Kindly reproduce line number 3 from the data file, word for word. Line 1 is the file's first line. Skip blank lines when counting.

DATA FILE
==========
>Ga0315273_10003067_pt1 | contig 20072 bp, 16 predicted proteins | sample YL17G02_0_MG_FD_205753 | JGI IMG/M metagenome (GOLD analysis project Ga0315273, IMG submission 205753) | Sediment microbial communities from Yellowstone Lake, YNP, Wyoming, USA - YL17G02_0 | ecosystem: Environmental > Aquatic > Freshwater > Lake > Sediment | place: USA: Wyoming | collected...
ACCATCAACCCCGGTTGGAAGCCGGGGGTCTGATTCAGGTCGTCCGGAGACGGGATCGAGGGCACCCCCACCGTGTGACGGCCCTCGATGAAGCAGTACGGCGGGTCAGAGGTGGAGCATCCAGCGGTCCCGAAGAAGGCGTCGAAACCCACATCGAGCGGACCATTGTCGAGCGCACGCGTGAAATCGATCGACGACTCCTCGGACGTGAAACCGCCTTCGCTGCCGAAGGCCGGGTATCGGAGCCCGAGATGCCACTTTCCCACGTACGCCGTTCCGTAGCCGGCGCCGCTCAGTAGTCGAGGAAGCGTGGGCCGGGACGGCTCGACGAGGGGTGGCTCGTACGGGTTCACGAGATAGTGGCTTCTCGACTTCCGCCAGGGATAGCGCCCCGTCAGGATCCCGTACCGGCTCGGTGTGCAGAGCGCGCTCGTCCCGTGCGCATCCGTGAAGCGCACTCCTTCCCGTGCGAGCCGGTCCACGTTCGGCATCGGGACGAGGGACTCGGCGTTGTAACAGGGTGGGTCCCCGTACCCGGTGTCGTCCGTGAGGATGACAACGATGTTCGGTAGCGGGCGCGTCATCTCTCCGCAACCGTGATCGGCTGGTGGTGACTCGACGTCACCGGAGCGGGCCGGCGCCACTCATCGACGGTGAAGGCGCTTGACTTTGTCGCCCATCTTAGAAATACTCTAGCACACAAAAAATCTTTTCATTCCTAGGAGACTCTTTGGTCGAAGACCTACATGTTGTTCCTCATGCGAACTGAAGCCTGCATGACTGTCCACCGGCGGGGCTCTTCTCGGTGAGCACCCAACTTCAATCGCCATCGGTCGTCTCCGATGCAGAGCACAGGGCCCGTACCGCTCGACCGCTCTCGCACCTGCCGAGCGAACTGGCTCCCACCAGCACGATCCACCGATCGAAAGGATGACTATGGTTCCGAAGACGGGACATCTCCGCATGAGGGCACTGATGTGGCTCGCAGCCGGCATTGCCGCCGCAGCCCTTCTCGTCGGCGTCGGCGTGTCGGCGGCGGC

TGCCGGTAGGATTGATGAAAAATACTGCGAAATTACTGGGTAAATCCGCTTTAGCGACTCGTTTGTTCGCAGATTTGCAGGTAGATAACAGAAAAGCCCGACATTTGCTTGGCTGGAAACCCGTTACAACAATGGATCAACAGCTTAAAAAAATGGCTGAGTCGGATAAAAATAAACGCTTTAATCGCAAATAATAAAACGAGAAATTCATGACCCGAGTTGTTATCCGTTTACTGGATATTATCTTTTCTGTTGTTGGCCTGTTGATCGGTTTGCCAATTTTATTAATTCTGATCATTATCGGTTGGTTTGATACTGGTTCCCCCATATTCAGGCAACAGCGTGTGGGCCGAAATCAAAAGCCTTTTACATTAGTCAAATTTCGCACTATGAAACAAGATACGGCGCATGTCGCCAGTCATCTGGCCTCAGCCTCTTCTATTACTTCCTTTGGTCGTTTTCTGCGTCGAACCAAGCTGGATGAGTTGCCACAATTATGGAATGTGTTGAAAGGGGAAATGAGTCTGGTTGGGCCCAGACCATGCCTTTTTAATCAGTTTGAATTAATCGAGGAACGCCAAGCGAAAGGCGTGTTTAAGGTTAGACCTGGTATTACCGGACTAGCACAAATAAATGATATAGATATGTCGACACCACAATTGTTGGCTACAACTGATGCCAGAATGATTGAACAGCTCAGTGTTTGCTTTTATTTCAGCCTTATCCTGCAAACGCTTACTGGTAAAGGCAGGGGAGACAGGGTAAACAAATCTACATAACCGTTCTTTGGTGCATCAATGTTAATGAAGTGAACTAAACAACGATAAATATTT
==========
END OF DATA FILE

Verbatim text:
TGCCGGTAGGATTGATGAAAAATACTGCGAAATTACTGGGTAAATCCGCTTTAGCGACTCGTTTGTTCGCAGATTTGCAGGTAGATAACAGAAAAGCCCGACATTTGCTTGGCTGGAAACCCGTTACAACAATGGATCAACAGCTTAAAAAAATGGCTGAGTCGGATAAAAATAAACGCTTTAATCGCAAATAATAAAACGAGAAATTCATGACCCGAGTTGTTATCCGTTTACTGGATATTATCTTTTCTGTTGTTGGCCTGTTGATCGGTTTGCCAATTTTATTAATTCTGATCATTATCGGTTGGTTTGATACTGGTTCCCCCATATTCAGGCAACAGCGTGTGGGCCGAAATCAAAAGCCTTTTACATTAGTCAAATTTCGCACTATGAAACAAGATACGGCGCATGTCGCCAGTCATCTGGCCTCAGCCTCTTCTATTACTTCCTTTGGTCGTTTTCTGCGTCGAACCAAGCTGGATGAGTTGCCACAATTATGGAATGTGTTGAAAGGGGAAATGAGTCTGGTTGGGCCCAGACCATGCCTTTTTAATCAGTTTGAATTAATCGAGGAACGCCAAGCGAAAGGCGTGTTTAAGGTTAGACCTGGTATTACCGGACTAGCACAAATAAATGATATAGATATGTCGACACCACAATTGTTGGCTACAACTGATGCCAGAATGATTGAACAGCTCAGTGTTTGCTTTTATTTCAGCCTTATCCTGCAAACGCTTACTGGTAAAGGCAGGGGAGACAGGGTAAACAAATCTACATAACCGTTCTTTGGTGCATCAATGTTAATGAAGTGAACTAAACAACGATAAATATTT